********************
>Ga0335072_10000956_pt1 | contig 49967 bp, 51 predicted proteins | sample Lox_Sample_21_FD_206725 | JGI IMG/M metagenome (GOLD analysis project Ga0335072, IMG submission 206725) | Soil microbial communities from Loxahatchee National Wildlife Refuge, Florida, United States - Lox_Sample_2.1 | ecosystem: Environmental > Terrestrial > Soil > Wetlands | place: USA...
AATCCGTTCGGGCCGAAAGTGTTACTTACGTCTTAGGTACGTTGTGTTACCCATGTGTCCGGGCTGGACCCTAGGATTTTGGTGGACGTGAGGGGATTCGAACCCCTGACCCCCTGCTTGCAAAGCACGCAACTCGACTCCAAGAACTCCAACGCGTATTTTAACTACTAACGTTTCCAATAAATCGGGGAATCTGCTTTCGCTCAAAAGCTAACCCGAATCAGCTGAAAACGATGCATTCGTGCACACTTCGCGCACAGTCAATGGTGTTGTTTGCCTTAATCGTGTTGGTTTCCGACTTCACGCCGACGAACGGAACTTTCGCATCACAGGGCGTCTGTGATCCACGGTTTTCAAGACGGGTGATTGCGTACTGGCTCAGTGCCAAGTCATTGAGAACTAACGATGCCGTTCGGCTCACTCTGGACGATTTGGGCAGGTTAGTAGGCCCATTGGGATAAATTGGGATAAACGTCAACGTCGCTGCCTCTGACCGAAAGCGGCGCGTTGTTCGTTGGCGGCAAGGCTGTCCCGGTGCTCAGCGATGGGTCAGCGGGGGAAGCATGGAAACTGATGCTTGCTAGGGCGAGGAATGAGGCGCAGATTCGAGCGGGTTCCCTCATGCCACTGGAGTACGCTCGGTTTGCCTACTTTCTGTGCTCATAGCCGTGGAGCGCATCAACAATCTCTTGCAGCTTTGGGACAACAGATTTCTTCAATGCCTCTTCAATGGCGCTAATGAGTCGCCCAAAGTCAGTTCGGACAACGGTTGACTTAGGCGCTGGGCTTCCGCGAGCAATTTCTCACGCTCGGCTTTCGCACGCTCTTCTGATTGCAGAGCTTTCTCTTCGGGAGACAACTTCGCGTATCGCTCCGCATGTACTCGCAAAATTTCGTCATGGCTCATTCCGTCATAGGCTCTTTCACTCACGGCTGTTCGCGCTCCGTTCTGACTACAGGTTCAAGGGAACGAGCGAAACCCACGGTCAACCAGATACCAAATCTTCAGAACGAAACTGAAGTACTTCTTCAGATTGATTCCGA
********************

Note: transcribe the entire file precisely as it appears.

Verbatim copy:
>Ga0335072_10000956_pt1 | contig 49967 bp, 51 predicted proteins | sample Lox_Sample_21_FD_206725 | JGI IMG/M metagenome (GOLD analysis project Ga0335072, IMG submission 206725) | Soil microbial communities from Loxahatchee National Wildlife Refuge, Florida, United States - Lox_Sample_2.1 | ecosystem: Environmental > Terrestrial > Soil > Wetlands | place: USA...
AATCCGTTCGGGCCGAAAGTGTTACTTACGTCTTAGGTACGTTGTGTTACCCATGTGTCCGGGCTGGACCCTAGGATTTTGGTGGACGTGAGGGGATTCGAACCCCTGACCCCCTGCTTGCAAAGCACGCAACTCGACTCCAAGAACTCCAACGCGTATTTTAACTACTAACGTTTCCAATAAATCGGGGAATCTGCTTTCGCTCAAAAGCTAACCCGAATCAGCTGAAAACGATGCATTCGTGCACACTTCGCGCACAGTCAATGGTGTTGTTTGCCTTAATCGTGTTGGTTTCCGACTTCACGCCGACGAACGGAACTTTCGCATCACAGGGCGTCTGTGATCCACGGTTTTCAAGACGGGTGATTGCGTACTGGCTCAGTGCCAAGTCATTGAGAACTAACGATGCCGTTCGGCTCACTCTGGACGATTTGGGCAGGTTAGTAGGCCCATTGGGATAAATTGGGATAAACGTCAACGTCGCTGCCTCTGACCGAAAGCGGCGCGTTGTTCGTTGGCGGCAAGGCTGTCCCGGTGCTCAGCGATGGGTCAGCGGGGGAAGCATGGAAACTGATGCTTGCTAGGGCGAGGAATGAGGCGCAGATTCGAGCGGGTTCCCTCATGCCACTGGAGTACGCTCGGTTTGCCTACTTTCTGTGCTCATAGCCGTGGAGCGCATCAACAATCTCTTGCAGCTTTGGGACAACAGATTTCTTCAATGCCTCTTCAATGGCGCTAATGAGTCGCCCAAAGTCAGTTCGGACAACGGTTGACTTAGGCGCTGGGCTTCCGCGAGCAATTTCTCACGCTCGGCTTTCGCACGCTCTTCTGATTGCAGAGCTTTCTCTTCGGGAGACAACTTCGCGTATCGCTCCGCATGTACTCGCAAAATTTCGTCATGGCTCATTCCGTCATAGGCTCTTTCACTCACGGCTGTTCGCGCTCCGTTCTGACTACAGGTTCAAGGGAACGAGCGAAACCCACGGTCAACCAGATACCAAATCTTCAGAACGAAACTGAAGTACTTCTTCAGATTGATTCCGA